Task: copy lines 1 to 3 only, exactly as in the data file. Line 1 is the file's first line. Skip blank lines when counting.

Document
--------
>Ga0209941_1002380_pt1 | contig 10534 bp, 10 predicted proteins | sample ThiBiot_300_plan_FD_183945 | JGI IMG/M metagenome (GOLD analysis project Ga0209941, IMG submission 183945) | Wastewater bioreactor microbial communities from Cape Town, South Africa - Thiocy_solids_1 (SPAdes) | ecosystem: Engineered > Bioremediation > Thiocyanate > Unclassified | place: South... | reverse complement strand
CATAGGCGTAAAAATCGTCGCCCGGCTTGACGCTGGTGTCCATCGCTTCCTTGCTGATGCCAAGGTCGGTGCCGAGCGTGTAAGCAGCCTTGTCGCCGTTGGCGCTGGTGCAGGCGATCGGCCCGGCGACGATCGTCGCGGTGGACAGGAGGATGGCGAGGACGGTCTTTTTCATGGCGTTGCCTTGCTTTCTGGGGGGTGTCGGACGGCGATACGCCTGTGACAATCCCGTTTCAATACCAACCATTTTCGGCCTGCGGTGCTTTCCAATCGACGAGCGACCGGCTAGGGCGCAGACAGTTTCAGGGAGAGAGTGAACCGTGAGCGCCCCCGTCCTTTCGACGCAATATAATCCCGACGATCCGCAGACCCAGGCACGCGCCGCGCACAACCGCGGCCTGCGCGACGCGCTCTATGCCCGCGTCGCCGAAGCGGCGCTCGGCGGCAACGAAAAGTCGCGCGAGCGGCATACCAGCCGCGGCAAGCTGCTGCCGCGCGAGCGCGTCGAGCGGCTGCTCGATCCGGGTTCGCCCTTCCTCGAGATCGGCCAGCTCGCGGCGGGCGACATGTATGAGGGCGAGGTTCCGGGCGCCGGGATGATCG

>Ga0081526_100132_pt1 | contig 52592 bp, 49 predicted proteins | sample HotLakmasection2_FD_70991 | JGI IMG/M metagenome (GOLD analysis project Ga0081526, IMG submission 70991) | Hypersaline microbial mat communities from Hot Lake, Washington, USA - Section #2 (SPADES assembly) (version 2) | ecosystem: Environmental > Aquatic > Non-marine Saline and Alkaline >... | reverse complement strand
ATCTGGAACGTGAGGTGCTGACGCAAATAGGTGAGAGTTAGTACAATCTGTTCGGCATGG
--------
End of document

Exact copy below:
>Ga0209941_1002380_pt1 | contig 10534 bp, 10 predicted proteins | sample ThiBiot_300_plan_FD_183945 | JGI IMG/M metagenome (GOLD analysis project Ga0209941, IMG submission 183945) | Wastewater bioreactor microbial communities from Cape Town, South Africa - Thiocy_solids_1 (SPAdes) | ecosystem: Engineered > Bioremediation > Thiocyanate > Unclassified | place: South... | reverse complement strand
CATAGGCGTAAAAATCGTCGCCCGGCTTGACGCTGGTGTCCATCGCTTCCTTGCTGATGCCAAGGTCGGTGCCGAGCGTGTAAGCAGCCTTGTCGCCGTTGGCGCTGGTGCAGGCGATCGGCCCGGCGACGATCGTCGCGGTGGACAGGAGGATGGCGAGGACGGTCTTTTTCATGGCGTTGCCTTGCTTTCTGGGGGGTGTCGGACGGCGATACGCCTGTGACAATCCCGTTTCAATACCAACCATTTTCGGCCTGCGGTGCTTTCCAATCGACGAGCGACCGGCTAGGGCGCAGACAGTTTCAGGGAGAGAGTGAACCGTGAGCGCCCCCGTCCTTTCGACGCAATATAATCCCGACGATCCGCAGACCCAGGCACGCGCCGCGCACAACCGCGGCCTGCGCGACGCGCTCTATGCCCGCGTCGCCGAAGCGGCGCTCGGCGGCAACGAAAAGTCGCGCGAGCGGCATACCAGCCGCGGCAAGCTGCTGCCGCGCGAGCGCGTCGAGCGGCTGCTCGATCCGGGTTCGCCCTTCCTCGAGATCGGCCAGCTCGCGGCGGGCGACATGTATGAGGGCGAGGTTCCGGGCGCCGGGATGATCG

>Ga0081526_100132_pt1 | contig 52592 bp, 49 predicted proteins | sample HotLakmasection2_FD_70991 | JGI IMG/M metagenome (GOLD analysis project Ga0081526, IMG submission 70991) | Hypersaline microbial mat communities from Hot Lake, Washington, USA - Section #2 (SPADES assembly) (version 2) | ecosystem: Environmental > Aquatic > Non-marine Saline and Alkaline >... | reverse complement strand